Reducing Intents' dependency on LLMs for generating Transaction Object

TLDR; This proposal intends to make a resolver for decoding intents with higher accuracy, also reducing the dependency over LLM for building the transaction object from the intent.

The problem arises with such approach is inaccuracy of calldata/value/amount generated for the intended transaction might not be correct, causing multiple failed transactions which could be prevented by transaction simulation using Alchemy/Tenderly but it seems like a hit and trial method for decoding intents.

Proposed Method

We will take an example intent "Send 10 USDC to 0x118aeFa610ceb7C42C73d83dfC3D8C54124A4946"

This intent will be parsed by the LLM and will return an array of objects based on the number of transactions required to reach the final state as intended.

For the above case it will return :

    "contractAddress": "0x742DfA5Aa70a8212857966D491D67B09Ce7D6ec7",
    "functionId": "0x01",
    "amount": "0xf",
    "toAddress": "0x118aeFa610ceb7C42C73d83dfC3D8C54124A4946",
    "value": "0x"

The response object contains the following :

  • contractAddress : If the transaction needs to interact with a contract
  • functionId : A set of predefined hexes for functions defined below
  • amount : Amount of ERC20 tokens if required by the transaction
  • toAddress : EOA address or any other address that may be required by a contract call or while sending native tokens
  • value : Amount of native token to be send along with the transaction if any

The following hexes will be used for decoding :

  • SEND_NATIVE - 0x00
  • SEND_ERC20 - 0x01
  • WRAP - 0x06
  • UNWRAP - 0x07

Ideal Case :
The response of the LLM is passed on to the resolver which checks the wallet balance, if enough tokens are present for the transaction, it is built and send back to the user for signing the userOp and the gas is sponsored by the Paymaster

Now arises two other edge-cases :

  • If the token required for the transaction is not present in the wallet : In this case the resolver will append one or more of these functions (0x02, 0x03, 0x04, 0x05) before the intended one to swap out the required token and then build batched transactions.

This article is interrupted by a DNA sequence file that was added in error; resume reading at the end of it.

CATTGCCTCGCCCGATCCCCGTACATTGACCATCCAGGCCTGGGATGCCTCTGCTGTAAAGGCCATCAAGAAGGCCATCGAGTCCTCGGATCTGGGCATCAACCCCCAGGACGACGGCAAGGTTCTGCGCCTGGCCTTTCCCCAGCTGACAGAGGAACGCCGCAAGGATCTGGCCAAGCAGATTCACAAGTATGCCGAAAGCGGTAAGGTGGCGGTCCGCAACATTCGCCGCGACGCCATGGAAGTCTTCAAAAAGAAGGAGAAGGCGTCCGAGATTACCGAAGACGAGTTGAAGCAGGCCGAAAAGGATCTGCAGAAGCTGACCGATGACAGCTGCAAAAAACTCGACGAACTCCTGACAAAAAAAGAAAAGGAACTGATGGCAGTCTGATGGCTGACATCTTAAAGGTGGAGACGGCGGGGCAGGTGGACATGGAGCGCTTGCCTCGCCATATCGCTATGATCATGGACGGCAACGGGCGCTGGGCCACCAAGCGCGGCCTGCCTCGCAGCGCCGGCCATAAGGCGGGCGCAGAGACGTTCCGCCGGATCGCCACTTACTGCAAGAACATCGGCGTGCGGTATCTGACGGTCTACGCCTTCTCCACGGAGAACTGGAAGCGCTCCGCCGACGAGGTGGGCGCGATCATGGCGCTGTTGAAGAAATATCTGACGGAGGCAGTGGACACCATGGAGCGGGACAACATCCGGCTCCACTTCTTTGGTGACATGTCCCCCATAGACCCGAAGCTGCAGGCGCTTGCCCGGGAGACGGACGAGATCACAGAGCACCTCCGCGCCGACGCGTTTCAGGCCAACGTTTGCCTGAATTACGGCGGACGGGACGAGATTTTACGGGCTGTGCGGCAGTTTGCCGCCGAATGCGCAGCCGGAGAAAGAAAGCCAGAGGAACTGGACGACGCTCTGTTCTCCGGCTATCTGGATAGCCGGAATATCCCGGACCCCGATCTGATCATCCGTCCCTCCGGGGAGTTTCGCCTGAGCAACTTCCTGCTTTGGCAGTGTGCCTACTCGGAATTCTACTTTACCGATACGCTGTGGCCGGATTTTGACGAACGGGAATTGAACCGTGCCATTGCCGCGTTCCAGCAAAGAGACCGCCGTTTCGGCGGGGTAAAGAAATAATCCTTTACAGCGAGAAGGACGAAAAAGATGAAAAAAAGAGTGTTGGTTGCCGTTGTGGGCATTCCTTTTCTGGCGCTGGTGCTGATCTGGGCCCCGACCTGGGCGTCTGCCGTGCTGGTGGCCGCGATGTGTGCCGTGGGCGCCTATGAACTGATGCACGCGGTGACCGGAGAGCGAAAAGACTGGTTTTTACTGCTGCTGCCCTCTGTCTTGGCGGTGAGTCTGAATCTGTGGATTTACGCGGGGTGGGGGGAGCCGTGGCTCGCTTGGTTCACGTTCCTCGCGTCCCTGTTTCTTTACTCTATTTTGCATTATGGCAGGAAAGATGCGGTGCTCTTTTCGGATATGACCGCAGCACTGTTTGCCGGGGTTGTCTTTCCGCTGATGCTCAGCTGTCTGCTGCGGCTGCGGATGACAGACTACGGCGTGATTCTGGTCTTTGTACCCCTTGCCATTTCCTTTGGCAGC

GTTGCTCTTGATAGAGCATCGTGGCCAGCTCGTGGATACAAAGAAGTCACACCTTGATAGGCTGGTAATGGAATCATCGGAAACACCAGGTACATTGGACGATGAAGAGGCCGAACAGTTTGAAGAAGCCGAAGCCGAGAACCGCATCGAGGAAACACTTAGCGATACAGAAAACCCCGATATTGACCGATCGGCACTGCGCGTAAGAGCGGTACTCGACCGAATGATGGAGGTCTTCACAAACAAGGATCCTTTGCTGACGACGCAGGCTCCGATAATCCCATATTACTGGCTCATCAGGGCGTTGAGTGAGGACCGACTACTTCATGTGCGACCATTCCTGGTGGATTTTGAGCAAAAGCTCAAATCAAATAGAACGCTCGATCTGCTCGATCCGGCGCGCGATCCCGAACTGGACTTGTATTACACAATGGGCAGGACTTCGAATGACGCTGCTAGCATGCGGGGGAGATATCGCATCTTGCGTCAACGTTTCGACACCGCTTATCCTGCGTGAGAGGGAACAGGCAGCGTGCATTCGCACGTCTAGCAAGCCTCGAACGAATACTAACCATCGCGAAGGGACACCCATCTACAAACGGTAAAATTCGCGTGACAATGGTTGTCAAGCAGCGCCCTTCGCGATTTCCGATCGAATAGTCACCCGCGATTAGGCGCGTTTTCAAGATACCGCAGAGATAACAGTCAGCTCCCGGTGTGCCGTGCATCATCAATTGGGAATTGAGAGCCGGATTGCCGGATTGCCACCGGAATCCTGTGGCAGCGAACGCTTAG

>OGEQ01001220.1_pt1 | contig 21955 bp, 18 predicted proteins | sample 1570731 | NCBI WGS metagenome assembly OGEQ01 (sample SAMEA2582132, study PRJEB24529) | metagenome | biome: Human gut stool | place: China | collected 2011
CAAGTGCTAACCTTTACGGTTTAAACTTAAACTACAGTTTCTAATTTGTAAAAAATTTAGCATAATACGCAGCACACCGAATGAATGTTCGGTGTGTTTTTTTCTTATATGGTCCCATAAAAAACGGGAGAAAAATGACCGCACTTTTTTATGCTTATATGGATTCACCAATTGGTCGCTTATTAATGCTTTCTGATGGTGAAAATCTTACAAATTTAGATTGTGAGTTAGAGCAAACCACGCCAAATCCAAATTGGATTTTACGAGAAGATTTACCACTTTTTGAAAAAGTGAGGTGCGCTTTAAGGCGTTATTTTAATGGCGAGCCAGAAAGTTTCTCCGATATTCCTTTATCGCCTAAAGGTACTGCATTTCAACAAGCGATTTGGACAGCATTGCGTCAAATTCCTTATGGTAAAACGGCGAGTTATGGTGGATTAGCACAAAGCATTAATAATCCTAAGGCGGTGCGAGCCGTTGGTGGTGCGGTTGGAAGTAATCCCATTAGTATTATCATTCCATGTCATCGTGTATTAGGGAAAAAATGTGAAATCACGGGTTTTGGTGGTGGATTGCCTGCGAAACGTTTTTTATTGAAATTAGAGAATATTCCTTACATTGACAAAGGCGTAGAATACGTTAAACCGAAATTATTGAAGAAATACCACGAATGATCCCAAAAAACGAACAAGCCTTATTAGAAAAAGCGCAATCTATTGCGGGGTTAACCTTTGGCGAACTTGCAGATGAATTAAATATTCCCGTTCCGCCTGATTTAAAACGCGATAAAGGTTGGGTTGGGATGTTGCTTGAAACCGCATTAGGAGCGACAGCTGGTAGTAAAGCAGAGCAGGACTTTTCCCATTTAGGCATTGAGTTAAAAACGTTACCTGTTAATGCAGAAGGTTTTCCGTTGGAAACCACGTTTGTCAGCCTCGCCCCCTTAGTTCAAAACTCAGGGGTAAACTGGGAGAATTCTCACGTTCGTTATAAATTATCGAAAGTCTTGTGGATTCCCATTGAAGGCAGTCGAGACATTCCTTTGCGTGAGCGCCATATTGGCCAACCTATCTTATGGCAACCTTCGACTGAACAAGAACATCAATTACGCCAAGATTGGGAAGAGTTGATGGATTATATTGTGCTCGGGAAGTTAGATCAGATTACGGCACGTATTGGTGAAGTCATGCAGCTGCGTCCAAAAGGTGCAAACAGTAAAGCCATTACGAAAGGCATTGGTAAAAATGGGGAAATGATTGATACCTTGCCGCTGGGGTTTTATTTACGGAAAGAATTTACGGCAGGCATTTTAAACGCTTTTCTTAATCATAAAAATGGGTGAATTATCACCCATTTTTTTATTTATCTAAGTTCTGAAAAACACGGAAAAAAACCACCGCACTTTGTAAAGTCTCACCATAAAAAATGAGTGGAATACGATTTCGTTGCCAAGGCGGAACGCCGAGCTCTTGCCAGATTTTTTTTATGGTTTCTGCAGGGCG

• If the transaction is no way possible through any routes : The intent is rejected and dropped by the resolver, returning the user a message about the reverted intent

How Nodes are going to execute intents

Untitled Diagram.drawio

Intent flow

  • User provides the intent in natural language
  • Intent is passed through the resolver and intent object is calculated by the LLM and the response is in the format :
    "contractAddress": "...",
    "functionId": "...",
    "amount": "...",
    "toAddress": "...",
    "value": "..."
  • The intent object is passed to the intent mempool, from where the intents are picked up by the intent builders, they encode the intent transaction routes into a 105 bytes long string as defined below and verified by calling the contract function validateIntentOp

  • The intent builders auction for the most efficient route within a defined deadline, once a single intent route is finalised, the userOp is built and then sent back to the user for signing the userOp and the gas is sponsored by the Paymaster

  • Total encoded intent string is 105 bytes long

    • 1 Byte : Function Identifier
    • Next 20 bytes : To address - used to transfer tokens natively or via contract
    • Next 20 bytes : Contract Address to interact with
    • Next 32 bytes : Value of Native token
    • Next 32 bytes : ERC20 Amount
  • For example “Send 123ETH to 56AeF9d1da974d654D5719E81b365205779161aF”

Function (1 byte) To Address (20 bytes) Contract Address (20 bytes) Value(32 bytes) Amount (32 bytes)
0x00 56AeF9d1da974d654D5719E81b365205779161aF 0000000000000000000000000000000000000000 000000000000000000000000000000000000000000000000000000000000007b 0000000000000000000000000000000000000000000000000000000000000000
  • So for an intent “Send 123ETH to 56AeF9d1da974d654D5719E81b365205779161aF” will be encoded to 0x0056AeF9d1da974d654D5719E81b365205779161aF000000000000000000000000000000000000000000000000000000000000007b0000000000000000000000000000000000000000000000000000000000000000

The above proposal of decoding intents works with native token transfer, erc20 token transfers, swap and wrap functionalities, it will be extended to support larger range of transactions and set-up resolvers dedicated for a specific transaction types rather than having a generalised resolver for all.


Tweet link containing demo transaction using above intent architecture :


This is very awesome!

I have 2 points

  1. We can reduce LLM dependency if we have a structured way to represent intents, intent’s main goal is to enable users to define what state they want after their transaction, so if we enable users to directly generate intents in a structured format, then we will not need LLMs to convert them.

  2. Solvers can have an extra step to validate if they can actually solve those intent or not, this will enable the decentralized network of intents to have more types of solvers, like swap, bridge, loan, social solvers and more

Also would like to point out, Intents should have various representation format, it can be UI, Natural language, Form etc


Amazing proposal @Arch0125

Few pointers i had

  • The current LLM systems work with the data they are already trained upon. In Web3 ecosystem we have almost most of the actions depends on the real-time values (ex: liquidity pools state, NFT auctions prices, network congestion and many more) Have you planned to the integration of some real time data scrappers ?